Tue, Sep 10, 2002 - Page 3 News List

Taiwan-Mongolia ties move on

The Ministry of Foreign Affairs announced that Taiwan and Mongolia will set up representative offices to promote bilateral relations. There have also been calls to dissolve the Cabinet's Mongolian and Tibetan Affairs Commission. 'Taipei Times' staff reporter Ko Shu-ling talked recently with Hsu Chih-hsiung, director of the commission, about his thoughts on the proposal and the govenment's recent move


Hsu: Government restructuring, which is a universal phenomenon, is intended to make the government more efficient and internationally competitive. Japan ... has only 12 government administrative entities; it's obviously too much to have 36.

Although the commission is comparatively small in terms of people and annual budget, I think it's right way to go to have the commission dissolved, because it's not necessary to have one particular entity to take care of Mongolian affairs since we've recognized the independence of Mongolia.

TT: How do you plan to take care of the commission's personnel and businesses then?

Hsu: As the commission's annual budget is about NT$160 million, there're only 61 people on staff. A large part of the commission's people and businesses would be transferred to the Mainland Affairs Commission, and the remaining portion would go to the foreign affairs ministry.

TT: Let's talk about the importation of Mongolian labor. Although the Council of Labor Affairs has pledged to import Mongolian labors no later than the end of next year, some critics have argued that such a policy is not a good one because Mongolian labors are bound to encounter language problems and cultural differences. What do you think of the argument?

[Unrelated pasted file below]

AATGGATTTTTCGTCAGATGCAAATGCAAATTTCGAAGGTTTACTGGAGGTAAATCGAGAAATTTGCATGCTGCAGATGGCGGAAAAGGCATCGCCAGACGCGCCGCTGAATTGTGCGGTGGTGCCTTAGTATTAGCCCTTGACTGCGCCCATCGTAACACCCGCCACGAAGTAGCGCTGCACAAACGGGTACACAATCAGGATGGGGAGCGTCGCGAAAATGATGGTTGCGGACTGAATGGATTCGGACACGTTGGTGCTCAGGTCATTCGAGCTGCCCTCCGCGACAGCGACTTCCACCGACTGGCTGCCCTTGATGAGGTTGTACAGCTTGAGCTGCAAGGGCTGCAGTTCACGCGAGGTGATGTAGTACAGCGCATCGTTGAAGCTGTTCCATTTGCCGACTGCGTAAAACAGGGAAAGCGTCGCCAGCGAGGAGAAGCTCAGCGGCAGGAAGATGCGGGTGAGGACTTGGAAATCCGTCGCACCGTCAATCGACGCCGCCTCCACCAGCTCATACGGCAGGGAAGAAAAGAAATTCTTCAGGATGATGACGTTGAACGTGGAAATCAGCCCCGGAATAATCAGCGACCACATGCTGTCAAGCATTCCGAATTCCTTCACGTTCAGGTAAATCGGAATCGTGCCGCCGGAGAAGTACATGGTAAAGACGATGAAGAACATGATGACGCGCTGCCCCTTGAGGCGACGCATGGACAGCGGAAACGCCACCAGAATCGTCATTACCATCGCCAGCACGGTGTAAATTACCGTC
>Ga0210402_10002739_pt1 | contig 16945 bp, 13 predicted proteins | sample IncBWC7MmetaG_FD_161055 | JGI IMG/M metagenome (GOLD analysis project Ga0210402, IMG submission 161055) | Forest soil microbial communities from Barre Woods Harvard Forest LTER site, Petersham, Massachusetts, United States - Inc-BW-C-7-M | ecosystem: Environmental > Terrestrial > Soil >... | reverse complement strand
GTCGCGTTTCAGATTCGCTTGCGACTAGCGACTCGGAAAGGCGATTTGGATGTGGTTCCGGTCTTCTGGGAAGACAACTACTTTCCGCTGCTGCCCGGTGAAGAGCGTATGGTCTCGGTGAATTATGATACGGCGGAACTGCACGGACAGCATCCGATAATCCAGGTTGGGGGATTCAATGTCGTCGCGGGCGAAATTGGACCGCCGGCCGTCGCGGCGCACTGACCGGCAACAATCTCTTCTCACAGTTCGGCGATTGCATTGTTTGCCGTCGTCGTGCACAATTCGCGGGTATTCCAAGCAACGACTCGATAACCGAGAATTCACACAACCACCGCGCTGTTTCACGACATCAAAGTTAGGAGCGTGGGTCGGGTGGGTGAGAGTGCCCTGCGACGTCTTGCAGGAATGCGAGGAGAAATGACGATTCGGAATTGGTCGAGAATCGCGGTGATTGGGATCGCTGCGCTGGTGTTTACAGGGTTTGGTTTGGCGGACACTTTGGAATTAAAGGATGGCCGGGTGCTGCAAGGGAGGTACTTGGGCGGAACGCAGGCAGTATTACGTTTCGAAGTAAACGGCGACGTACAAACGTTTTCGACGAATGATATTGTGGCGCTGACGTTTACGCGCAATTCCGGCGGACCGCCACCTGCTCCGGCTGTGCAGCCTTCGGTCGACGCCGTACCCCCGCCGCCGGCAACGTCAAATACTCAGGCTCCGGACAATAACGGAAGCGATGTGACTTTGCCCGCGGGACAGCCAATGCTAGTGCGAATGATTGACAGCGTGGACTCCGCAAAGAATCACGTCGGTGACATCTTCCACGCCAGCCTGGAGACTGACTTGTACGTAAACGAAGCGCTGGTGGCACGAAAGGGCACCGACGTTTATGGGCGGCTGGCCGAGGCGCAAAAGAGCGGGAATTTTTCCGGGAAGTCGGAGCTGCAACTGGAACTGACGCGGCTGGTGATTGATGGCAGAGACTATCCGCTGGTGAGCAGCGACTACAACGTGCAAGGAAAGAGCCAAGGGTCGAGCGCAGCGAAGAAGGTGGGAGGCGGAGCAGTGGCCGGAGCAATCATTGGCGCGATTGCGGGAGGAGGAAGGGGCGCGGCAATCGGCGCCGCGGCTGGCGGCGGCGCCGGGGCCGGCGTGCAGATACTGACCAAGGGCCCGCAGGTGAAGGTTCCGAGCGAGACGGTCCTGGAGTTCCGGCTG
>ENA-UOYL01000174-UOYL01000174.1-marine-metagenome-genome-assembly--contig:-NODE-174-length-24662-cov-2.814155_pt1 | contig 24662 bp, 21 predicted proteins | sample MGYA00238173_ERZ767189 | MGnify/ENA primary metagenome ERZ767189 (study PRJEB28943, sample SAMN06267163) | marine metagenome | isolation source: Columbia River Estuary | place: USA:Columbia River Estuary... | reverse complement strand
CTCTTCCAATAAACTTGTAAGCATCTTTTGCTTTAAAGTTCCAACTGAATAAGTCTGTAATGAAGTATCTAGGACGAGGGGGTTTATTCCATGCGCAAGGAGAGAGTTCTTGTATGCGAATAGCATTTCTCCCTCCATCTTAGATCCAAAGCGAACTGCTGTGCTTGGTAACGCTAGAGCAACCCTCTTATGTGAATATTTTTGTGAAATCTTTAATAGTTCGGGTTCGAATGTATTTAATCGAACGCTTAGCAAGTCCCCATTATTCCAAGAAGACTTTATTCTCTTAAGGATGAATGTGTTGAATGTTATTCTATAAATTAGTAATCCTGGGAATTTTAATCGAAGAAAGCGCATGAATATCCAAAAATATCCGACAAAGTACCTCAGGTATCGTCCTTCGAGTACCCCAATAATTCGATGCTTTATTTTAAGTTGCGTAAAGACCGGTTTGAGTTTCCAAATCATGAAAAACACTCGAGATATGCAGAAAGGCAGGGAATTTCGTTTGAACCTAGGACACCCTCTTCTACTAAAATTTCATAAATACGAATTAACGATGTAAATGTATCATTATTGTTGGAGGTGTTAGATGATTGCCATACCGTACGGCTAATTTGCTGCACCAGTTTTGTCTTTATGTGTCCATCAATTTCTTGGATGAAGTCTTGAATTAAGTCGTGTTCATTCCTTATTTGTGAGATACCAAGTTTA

Hsu: I don't think language or cultural differences should pose any problem. Or if they do, there must be something we can do to resolve them.

Although Mongolians are not highly educated, most of them have at least completed their junior high school education and the illiteracy rate there is low. They're also very hard workers. South Korea, which also imports Mongolian laborers, has given high marks to them.

TT: Regarding the issue of bilateral tourism, some have said the establishment of trade representative offices will do little to help boost the two countries' tourism industries because airplane tickets are expensive and local transportation in Mongolia is inconvenient. What are your thoughts on this?

Hsu: The plane tickets are, indeed, not cheap and Mongolia-bound flights are sparse and time-consuming, which consequently results in the small number of Taiwanese tourists that visits Mongolia.

To turn things around, I think -- fundamentally -- Taiwanese people must start to realize that a meaningful sightseeing trip is not only about staying at a five-star hotel and dining at an upscale restaurant, but also about seeing exotic scenery, experiencing different lifestyles and appreciating the exotic history and culture.

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